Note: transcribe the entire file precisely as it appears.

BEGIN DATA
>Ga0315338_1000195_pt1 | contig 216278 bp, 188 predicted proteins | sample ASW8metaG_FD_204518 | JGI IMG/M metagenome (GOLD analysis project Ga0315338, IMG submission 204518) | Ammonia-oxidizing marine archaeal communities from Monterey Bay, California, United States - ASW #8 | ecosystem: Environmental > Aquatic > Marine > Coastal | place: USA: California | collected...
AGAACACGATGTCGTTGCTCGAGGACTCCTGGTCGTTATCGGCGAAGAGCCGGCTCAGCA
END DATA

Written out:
>Ga0315338_1000195_pt1 | contig 216278 bp, 188 predicted proteins | sample ASW8metaG_FD_204518 | JGI IMG/M metagenome (GOLD analysis project Ga0315338, IMG submission 204518) | Ammonia-oxidizing marine archaeal communities from Monterey Bay, California, United States - ASW #8 | ecosystem: Environmental > Aquatic > Marine > Coastal | place: USA: California | collected...
AGAACACGATGTCGTTGCTCGAGGACTCCTGGTCGTTATCGGCGAAGAGCCGGCTCAGCA